How To Manage Dry Mouth When You Use A CPAP Machine

Posted on: 31 March 2016

CPAP machines are excellent for keeping patients with sleep apnea breathing through the night. However, a common "side effect" of these machines is waking up with dry mouth. If you use a CPAP machine and often wake up with a dry, cottony feeling in your mouth, it's important not to ignore this issue. Dry mouth is not just annoying. It allows for the proliferation of oral bacteria, which greatly increases your risk of tooth decay and gum disease. Talk to your dentist about using one or more of these methods to manage your dry mouth.

Straps to Keep the Mouth Shut

Usually when CPAP patients wake up with a dry mouth, it's because they're breathing through their mouth (instead of their nose). The CPAP machine should blow a slow stream of air down the airway. With the mouth closed, this air ends up going down the nose. With the mouth open, it ends up traveling through the mouth and throat, drying them out in the process. Your dentist or respiratory therapist may be able to recommend a special strap that you can attach to your CPAP mask in order to keep your mouth closed and force you to breathe through your nose all night. This can take some time to get used to, but is very effective at alleviating dry mouth.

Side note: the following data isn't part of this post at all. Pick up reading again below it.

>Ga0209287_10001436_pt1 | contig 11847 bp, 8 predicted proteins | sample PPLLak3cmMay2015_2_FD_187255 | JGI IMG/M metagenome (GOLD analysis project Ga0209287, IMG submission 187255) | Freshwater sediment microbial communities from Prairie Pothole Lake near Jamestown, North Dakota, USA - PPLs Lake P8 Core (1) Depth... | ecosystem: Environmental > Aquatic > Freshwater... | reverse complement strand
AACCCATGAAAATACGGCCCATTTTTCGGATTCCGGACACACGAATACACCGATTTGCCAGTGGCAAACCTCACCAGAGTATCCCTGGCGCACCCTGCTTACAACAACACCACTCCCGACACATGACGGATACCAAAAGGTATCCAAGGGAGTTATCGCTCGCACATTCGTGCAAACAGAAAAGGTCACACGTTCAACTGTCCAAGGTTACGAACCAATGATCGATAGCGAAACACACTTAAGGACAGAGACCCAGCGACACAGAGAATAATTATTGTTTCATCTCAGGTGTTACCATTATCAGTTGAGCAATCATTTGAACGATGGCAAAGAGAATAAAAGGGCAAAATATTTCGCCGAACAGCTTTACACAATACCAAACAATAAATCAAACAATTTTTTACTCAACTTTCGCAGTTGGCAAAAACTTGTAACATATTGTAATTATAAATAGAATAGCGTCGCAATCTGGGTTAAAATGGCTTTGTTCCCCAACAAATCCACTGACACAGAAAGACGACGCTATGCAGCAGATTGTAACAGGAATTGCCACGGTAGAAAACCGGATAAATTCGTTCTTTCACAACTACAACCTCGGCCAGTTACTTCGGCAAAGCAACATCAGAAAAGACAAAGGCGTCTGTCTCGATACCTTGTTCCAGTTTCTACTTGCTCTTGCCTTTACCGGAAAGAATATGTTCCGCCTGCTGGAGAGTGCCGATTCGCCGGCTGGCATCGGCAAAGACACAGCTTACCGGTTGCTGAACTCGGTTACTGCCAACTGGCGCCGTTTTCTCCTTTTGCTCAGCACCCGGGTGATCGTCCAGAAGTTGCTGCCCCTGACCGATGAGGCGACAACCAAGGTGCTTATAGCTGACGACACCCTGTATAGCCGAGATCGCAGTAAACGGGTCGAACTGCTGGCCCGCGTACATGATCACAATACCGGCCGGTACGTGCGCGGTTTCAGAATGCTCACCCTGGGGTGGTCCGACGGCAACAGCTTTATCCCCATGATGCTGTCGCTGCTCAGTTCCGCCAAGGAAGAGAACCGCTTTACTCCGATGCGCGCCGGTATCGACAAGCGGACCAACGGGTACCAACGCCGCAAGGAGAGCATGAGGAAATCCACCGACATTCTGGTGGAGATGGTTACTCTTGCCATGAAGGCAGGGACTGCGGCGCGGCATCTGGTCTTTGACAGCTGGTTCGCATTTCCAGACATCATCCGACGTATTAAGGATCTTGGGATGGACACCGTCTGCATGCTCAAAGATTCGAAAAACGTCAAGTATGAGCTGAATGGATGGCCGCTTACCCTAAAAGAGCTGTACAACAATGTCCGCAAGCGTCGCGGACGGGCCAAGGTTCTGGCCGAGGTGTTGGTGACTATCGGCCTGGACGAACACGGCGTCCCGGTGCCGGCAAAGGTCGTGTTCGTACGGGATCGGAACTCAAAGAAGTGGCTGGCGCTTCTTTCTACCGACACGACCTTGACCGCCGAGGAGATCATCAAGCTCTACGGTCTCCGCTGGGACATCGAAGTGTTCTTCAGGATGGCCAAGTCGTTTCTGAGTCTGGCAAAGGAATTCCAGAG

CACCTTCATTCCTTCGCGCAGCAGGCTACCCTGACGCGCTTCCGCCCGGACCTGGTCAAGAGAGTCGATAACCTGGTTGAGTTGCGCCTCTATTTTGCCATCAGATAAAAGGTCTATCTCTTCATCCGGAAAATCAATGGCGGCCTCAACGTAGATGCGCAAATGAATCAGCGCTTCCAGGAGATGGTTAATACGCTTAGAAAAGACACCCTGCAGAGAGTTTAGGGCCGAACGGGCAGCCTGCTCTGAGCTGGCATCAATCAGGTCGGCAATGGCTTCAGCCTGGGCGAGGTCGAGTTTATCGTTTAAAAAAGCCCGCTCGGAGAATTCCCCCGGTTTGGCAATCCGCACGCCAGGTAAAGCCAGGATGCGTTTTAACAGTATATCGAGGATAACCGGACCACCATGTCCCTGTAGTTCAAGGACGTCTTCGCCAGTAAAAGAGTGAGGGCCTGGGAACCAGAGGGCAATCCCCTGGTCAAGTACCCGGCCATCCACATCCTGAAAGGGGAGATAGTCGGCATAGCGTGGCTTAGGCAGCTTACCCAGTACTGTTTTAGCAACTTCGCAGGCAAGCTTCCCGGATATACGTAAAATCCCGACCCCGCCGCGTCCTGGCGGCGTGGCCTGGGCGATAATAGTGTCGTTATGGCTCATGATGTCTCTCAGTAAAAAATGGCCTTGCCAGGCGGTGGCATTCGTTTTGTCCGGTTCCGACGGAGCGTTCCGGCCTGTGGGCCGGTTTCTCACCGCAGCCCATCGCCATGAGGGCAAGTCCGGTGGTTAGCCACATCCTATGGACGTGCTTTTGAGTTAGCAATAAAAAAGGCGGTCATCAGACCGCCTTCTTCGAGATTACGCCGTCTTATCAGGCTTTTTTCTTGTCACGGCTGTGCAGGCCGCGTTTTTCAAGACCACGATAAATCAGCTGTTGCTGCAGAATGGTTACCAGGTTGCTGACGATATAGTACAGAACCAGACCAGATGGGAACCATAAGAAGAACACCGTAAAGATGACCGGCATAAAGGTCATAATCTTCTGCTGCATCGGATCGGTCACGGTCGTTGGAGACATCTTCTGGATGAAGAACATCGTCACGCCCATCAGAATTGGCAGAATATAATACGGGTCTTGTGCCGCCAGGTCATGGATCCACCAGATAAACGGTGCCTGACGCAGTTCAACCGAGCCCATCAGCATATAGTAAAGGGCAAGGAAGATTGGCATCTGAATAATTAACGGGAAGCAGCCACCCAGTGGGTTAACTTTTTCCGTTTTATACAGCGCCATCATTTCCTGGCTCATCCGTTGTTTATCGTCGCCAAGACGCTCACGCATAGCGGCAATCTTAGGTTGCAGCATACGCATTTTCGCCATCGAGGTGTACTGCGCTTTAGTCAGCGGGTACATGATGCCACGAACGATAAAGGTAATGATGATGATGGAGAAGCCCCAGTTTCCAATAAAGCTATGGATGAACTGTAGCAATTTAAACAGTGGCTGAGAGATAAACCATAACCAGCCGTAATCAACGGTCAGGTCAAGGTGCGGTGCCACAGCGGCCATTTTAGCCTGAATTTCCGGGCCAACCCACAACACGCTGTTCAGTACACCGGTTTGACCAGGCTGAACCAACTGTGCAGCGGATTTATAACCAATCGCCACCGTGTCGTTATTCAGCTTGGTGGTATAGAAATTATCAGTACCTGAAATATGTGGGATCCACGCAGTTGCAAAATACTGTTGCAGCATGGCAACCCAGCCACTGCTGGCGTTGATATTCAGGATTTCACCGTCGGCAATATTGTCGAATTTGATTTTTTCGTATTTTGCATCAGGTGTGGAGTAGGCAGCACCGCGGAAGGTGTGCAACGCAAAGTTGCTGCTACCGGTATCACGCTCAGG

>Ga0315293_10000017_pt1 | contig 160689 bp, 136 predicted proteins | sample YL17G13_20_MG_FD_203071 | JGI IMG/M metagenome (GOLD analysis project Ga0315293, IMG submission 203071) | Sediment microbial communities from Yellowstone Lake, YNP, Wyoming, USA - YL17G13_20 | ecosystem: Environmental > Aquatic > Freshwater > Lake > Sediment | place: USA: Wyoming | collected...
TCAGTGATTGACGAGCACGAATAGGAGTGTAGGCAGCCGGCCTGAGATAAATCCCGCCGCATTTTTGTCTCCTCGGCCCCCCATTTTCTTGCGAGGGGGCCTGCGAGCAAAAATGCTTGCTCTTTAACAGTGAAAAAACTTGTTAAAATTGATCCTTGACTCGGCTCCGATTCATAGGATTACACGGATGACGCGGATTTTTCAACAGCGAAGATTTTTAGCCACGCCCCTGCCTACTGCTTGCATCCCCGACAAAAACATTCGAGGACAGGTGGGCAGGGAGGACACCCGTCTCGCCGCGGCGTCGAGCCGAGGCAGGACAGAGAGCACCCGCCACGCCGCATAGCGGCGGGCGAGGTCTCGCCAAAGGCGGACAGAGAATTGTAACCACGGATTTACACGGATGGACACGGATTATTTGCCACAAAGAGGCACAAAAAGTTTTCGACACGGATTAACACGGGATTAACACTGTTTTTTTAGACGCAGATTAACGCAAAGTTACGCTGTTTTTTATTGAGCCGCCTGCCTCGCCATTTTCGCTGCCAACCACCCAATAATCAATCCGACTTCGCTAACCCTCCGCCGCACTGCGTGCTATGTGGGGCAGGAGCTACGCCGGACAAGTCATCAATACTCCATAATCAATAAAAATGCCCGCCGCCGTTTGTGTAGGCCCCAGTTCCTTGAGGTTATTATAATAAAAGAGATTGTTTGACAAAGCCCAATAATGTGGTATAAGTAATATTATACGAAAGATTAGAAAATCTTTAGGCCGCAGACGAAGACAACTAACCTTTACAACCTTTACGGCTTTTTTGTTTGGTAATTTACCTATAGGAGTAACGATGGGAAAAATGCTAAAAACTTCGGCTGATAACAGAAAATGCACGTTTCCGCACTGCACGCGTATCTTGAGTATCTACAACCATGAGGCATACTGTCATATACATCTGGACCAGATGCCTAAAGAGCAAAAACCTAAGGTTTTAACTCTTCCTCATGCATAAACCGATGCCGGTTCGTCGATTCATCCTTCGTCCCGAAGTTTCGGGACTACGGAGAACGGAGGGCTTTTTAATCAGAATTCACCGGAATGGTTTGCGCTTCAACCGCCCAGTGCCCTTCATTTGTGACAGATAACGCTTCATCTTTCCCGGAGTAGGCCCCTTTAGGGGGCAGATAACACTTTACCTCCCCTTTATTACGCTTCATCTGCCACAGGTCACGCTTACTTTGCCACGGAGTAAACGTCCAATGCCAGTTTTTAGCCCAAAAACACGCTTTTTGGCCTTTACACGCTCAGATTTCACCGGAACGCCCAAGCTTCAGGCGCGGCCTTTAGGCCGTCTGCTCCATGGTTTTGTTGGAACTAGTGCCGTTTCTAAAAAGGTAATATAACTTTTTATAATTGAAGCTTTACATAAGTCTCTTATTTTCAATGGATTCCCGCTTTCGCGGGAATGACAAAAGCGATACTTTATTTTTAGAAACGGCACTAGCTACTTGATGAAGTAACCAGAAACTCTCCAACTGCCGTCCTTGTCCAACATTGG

Saliva Stimulants

If your mouth continues to dry out even with a strap to keep your mouth shut, or if you cannot tolerate the strap, your dentist may recommend special lozenges to boost saliva production. Generally, you'll be told to suck on one or two of these at night before going to bed. They'll remain effective for a few hours, boosting saliva production throughout the night so your mouth does not become so dry.

Drinking More Water

One of the reasons your mouth is drying out could be that you're simply dehydrated. Thus, in addition to either of the treatments above, your doctor or dentist will likely recommend increasing your water intake. Experts recommend drinking 0.5 - 1.0 ounces per water per pound of body weight per day. For example, if you weigh 150 pounds, you should drink between 75 and 150 ounces of water per day. On hotter days or days when you sweat more, aim for the higher end of this range. When you're well hydrated, your body will make more saliva.

If you're waking up with a dry mouth after using a CPAP machine, you're not alone. Talk to your dentist or someone at Sunshine Dentistry about this problem -- they can recommend a treatment that will work for you.